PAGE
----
He had a guitar hoisted over his shoulder and was doing his best to play leibedig songs in his inebriated state. Beyond that, he seemed quite connected to his Rebbi, and his behavior reflected what one would hope to see in an expression of simchas Purim. Chazal’s statement that the “cup” is one of the three ways by which a person’s true character can be discerned is something that really comes to the fore on Purim, and, impressed by the way this bachur was behaving under the influence of his “cup,” I pointed out to someone — within earshot of the bachur — “That is a good boy!”
His knee-jerk response was startling, though, to say the least. “No, no,” he said, “I’m trash.” Humility and self-effacement notwithstanding, the fact that he thought of himself as “garbage” was downright perturbing! Following this unflattering self-appellation, this bachur mentioned his struggles with his yetzer hara. Apparently, he felt that he could not be a “good bachur,” since he was struggling with his yetzer hara, and, apparently, sometimes not winning the battles.
I once heard a story about a chassidishe bachur who was going off the derech. A close friend conveyed their Rebbe’s wish to talk to him, though, before he cut off all ties with Yiddishkeit. The boy was completely uninterested, but at his friend’s insistence that the Rebbe only wanted to talk to him “for 30 seconds” and that “you don’t have to say anything in response,” he capitulated. “I am sure,” the Rebbe told him, “that you have heard a lot about the severe punishments that await one who sins. I just wanted to tell you, though, something that you might not have heard. And that is that when a Yid struggles with his yetzer hara — even if in the end he succumbs — that struggle is incredibly dear and precious to the Ribbono shel Olam.” That was it. And it completely altered the trajectory of that bachur’s life.
The nature of the overarching message that our children and students absorb has a major impact on how they internally process their connection to their Yiddishkeit. In his well-circulated shiurim on the topic of parenting, Rav Yechiel Jacobson — one of the leading mechanchim in Eretz Yisrael — emphasizes that Chazal’s statement that “the right should draw close and the left should push away” is not just a nice suggestion, but a fundamental tenet of how to successfully rear children. In Rav Jacobson’s words, “the ratio needs to be 90/10. 90 percent positive and 10 percent discipline.”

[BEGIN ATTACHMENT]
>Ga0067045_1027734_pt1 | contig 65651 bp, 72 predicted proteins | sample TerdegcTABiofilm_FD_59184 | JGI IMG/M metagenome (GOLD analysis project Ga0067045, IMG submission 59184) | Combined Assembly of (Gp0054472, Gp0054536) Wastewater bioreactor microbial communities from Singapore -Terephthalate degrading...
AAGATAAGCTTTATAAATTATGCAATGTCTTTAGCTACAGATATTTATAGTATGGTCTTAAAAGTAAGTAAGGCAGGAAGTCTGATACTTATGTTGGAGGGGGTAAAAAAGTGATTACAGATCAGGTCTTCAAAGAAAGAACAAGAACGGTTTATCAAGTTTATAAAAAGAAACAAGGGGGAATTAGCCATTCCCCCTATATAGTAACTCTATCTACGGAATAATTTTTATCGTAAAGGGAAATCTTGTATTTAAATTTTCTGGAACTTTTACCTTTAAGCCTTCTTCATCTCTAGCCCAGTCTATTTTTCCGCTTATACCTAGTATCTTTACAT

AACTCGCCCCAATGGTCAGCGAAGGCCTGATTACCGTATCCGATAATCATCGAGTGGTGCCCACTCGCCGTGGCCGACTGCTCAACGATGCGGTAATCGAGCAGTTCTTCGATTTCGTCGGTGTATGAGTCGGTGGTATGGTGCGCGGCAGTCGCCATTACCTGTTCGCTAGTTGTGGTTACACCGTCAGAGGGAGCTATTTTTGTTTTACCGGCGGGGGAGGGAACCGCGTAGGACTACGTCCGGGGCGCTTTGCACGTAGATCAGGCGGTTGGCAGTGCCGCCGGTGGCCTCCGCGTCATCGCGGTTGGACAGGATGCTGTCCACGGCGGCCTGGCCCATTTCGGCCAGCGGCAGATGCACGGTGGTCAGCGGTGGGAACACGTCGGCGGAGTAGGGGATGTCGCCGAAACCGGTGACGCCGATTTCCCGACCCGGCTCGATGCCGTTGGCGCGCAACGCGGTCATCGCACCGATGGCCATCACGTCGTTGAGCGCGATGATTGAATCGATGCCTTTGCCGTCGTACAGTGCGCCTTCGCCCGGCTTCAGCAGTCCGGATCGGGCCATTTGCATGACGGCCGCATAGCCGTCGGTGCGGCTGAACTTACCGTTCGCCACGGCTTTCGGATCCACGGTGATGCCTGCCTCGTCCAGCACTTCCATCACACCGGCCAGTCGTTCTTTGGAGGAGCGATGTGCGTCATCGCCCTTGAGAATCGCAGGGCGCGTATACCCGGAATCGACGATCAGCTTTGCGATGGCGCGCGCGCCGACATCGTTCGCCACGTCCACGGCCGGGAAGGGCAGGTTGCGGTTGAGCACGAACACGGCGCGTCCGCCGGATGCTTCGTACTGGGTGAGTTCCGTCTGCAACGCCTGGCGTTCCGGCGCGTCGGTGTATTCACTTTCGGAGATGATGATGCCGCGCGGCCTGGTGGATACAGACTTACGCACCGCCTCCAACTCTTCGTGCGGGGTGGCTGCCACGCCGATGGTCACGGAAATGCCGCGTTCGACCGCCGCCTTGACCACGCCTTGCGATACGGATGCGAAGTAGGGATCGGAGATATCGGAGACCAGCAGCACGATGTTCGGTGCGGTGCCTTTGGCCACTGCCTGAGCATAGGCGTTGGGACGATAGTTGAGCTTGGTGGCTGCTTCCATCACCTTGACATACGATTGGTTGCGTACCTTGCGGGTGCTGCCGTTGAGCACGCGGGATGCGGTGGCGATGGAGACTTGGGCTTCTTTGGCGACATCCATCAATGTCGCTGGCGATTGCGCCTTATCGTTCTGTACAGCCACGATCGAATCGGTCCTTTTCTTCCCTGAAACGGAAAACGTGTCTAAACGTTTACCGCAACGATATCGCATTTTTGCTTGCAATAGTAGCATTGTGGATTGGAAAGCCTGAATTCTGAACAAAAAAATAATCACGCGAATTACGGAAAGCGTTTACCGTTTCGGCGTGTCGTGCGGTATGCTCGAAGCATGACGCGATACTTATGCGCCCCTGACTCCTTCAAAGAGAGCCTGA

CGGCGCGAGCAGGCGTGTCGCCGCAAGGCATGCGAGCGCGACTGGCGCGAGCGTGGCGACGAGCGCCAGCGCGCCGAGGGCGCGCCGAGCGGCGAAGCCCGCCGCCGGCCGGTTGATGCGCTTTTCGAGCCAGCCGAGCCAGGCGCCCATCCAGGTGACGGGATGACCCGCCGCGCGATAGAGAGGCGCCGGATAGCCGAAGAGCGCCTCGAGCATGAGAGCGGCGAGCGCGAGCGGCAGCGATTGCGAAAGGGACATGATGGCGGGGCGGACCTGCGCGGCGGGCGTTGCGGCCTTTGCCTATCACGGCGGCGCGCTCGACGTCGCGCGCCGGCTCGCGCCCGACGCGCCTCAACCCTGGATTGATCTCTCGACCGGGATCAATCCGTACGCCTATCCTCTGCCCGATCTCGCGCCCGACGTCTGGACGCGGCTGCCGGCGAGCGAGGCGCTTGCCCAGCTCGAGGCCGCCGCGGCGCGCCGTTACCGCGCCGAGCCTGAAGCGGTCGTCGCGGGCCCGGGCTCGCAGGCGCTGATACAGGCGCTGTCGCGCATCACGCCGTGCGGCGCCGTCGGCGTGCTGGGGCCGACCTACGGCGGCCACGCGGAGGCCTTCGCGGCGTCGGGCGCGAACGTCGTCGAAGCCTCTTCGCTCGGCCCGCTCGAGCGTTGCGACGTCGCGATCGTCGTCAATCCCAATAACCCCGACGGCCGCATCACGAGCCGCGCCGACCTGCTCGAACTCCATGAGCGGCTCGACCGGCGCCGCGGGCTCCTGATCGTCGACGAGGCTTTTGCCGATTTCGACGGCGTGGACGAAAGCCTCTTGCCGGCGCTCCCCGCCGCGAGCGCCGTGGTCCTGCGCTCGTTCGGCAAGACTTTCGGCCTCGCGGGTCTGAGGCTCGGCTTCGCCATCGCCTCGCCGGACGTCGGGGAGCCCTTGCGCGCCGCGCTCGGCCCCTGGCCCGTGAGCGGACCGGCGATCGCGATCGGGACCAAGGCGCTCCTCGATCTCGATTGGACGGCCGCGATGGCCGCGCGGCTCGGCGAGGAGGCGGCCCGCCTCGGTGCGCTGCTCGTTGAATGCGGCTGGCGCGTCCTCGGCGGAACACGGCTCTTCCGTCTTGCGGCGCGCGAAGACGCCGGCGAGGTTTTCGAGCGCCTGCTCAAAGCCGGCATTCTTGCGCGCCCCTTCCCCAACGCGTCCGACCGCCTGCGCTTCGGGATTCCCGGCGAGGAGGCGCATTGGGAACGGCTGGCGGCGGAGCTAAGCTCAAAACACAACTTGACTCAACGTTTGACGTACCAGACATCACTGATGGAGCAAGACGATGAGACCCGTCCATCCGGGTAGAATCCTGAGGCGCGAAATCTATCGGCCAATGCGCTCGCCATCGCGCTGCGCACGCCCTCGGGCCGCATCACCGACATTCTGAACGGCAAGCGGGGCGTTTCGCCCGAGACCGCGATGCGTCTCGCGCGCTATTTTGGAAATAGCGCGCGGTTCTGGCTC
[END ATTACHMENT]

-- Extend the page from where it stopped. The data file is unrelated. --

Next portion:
Essentially, the question we need to ask ourselves is, what kind of representation are we affording to the Ribbono shel Olam? If the bulk of our communication and interactions (verbal or otherwise) with our charges projects a punitive, disciplinarian dynamic, then it should not be surprising if the overarching internal message they absorb is predominantly negative. That unless they can perform to perfection — or, at the very least, near perfection — they are “no good.” Or, in other words, “I’d better not mess up, or else.”
Put another way, many people seem to walk around with the feeling that the rules of the Torah have been set up to “catch you.” That Yiddishkeit —read: the Ribbono shel Olam — is “out to get you.” Of course, nothing could be further from the truth. The Ribbono shel Olam is not “out to get” anyone; and, in fact, created us only for the sake of being able to give to us.
But, is that basic truth filtering down, as it obviously should be? Or is it being tragically drowned out by a veritable cacophony of strict warnings, stern enforcement and unrelenting demands for ever-greater levels of perfection?
I would like to believe that the bachur who expressed on Purim that he feels that he is “trash” is an exception to the rule, but there is no denying the fact that many people — good people, fine people —seem to be walking around with a deep-seated sense of being “never good enough.” Or worse. A sense that, no matter what they do, they can never really hope to be deserving of a positive self-image, since — after all is said and done — they are struggling with their various and sundry forms of yetzer hara.
The bright side is that fixing this problem is actually quite easy. As the Ramchal says in his introduction to Mesillas Yesharim, basic tenets are often “forgotten” as a result of their being so basic that people tend to feel that there is no need to talk about them. And the simple remedy is to overcome that tendency and make sure that our basic tenets are crystal clear in our own minds as well as in the minds of our children and students.